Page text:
Offshoring or “multi-shoring” of office-base roles has become a hot topic for good reason. Never before in the history of commerce has there been a way to massively increase profit, and at the same time substantially improve services.
Yet many businesses fail to hit their expectations, getting only minor benefits or none at all. Why? The answer always lies in the strategy they took with offshoring. In most cases those who get poor results have no strategy at all – they just try something they heard at a conference or somewhere. With no proper direction or guidance, they drift from mistake to mistake.
Bearing in mind that every five roles placed in the Philippines adds at least $200,000 per year to the bottom line, it pays big dividends to invest a bit of time and money to make sure you do it properly. Unfortunately, too many approaches suggest it is simple to excel offshore – pick a provider, put cheap bums on seats, and Voila! You’ve saved 90% of your costs.
That’s absolute nonsense, it’s a sales pitch – no one succeeds that way. It takes work and planning to adapt your business to properly leverage offshoring. A good strategy means less work.
A lot of businesses dabble fearfully at the edge of global-resourcing, not fully appreciating how their establishment will change and improve over a three to five year period if global-resourcing is correctly implemented. With no long-term vision, they think only as far as the first few roles.
Vision comes from experience, and savvy businesses engage external experience when they do not have it internally. With the benefit of experience, you can understand exactly what value your business can derive from offshoring and factor that intelligence into your broader planning.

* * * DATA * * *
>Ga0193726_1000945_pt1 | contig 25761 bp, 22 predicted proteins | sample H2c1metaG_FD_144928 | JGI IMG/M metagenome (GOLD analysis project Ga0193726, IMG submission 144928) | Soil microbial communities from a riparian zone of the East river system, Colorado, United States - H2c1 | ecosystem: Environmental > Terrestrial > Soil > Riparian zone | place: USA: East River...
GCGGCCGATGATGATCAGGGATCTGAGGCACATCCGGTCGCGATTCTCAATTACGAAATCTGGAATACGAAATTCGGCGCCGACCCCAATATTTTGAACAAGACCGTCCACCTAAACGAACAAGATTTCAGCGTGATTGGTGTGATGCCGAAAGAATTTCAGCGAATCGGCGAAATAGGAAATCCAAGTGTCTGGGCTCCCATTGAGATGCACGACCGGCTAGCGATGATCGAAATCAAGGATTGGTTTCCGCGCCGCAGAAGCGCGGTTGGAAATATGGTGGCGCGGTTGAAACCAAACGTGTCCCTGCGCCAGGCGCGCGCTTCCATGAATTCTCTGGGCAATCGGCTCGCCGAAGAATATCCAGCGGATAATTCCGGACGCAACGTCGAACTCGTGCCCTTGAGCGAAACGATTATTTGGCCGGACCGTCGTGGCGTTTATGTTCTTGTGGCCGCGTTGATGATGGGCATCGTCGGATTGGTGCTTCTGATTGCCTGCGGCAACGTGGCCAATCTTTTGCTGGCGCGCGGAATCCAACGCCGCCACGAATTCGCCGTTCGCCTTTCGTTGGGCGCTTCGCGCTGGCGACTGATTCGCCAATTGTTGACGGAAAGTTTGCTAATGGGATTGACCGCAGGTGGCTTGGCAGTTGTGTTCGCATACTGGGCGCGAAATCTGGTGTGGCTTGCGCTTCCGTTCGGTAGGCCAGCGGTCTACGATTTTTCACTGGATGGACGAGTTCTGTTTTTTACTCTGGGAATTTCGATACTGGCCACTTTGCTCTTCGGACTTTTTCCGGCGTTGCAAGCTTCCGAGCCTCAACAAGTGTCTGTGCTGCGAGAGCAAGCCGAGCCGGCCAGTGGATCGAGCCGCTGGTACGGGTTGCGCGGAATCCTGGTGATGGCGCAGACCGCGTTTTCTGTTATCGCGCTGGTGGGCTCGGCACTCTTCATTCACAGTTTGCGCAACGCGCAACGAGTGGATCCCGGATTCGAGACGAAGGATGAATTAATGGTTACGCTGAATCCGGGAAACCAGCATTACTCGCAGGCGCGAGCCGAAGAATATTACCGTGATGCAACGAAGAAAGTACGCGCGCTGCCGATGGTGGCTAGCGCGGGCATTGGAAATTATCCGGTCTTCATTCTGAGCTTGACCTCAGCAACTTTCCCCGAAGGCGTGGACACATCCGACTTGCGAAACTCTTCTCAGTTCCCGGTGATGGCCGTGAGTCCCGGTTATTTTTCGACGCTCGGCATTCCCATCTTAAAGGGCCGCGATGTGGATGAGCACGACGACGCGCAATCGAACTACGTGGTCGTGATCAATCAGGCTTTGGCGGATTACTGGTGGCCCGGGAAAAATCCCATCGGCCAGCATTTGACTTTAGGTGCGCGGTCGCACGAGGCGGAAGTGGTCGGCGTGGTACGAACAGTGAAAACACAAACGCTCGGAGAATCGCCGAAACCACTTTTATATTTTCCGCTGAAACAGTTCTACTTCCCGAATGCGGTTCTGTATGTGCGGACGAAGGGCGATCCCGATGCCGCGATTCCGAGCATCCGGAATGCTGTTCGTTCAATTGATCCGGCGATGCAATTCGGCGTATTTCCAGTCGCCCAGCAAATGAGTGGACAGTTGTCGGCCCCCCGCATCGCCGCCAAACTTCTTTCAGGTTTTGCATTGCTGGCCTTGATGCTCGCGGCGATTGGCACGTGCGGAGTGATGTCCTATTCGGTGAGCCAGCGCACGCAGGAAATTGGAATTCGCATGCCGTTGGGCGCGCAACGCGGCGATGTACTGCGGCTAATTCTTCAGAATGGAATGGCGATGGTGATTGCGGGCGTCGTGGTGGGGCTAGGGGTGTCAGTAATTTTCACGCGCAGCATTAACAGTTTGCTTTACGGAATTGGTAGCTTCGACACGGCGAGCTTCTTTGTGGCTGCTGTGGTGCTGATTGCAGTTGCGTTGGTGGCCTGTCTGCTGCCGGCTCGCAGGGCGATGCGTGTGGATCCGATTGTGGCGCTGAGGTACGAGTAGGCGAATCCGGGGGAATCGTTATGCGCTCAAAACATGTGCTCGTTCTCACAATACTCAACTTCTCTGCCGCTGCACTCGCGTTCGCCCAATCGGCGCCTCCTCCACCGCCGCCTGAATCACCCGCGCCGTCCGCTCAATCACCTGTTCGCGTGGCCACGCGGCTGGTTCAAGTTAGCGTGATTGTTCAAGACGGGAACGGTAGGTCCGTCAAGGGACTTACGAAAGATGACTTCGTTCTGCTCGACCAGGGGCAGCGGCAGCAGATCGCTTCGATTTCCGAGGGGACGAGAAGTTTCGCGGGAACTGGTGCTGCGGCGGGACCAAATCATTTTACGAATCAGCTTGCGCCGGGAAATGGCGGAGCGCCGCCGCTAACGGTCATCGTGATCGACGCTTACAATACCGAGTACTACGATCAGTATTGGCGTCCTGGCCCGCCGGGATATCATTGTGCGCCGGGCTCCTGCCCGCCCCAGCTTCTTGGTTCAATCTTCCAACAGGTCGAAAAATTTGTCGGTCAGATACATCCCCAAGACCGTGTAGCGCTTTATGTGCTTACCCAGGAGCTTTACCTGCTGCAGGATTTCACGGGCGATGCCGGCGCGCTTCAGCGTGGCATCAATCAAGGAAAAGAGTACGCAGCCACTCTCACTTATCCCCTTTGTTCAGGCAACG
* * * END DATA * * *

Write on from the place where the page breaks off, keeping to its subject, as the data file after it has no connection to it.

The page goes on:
Some of your competitors are already well into their initial five-year offshoring plan. Some of those are growing exponentially, some are moving into cash flow funded acquisitions – all because they constructed a solid strategy and executed it properly.
Others are still stumbling around, lurching from one problem to the next. It’s really just a choice.
Because I drone on a lot about the importance of strategy, I am frequently asked to explain what is involved in getting it right.
Naturally, your strategy report will address all the common causes of offshoring failure; with enough research these become apparent. Since every business is different, it should also examine your particular scope and situation; the way another business in your industry did things does not necessarily translate into the best plan for you.
Apparently similar businesses can be quite different in terms of motivators, company culture, management alignment and capacity, team size, current quantity of office locations, local cost and availability of talent, current cash flow and profit, and risk aversion. Any or all of these issues will impact the success of global-resourcing.
Next week I’ll share the complete list of topics covered in our Offshoring Strategic Plan. This will help you formulate a strategic plan to suit your particular enterprise.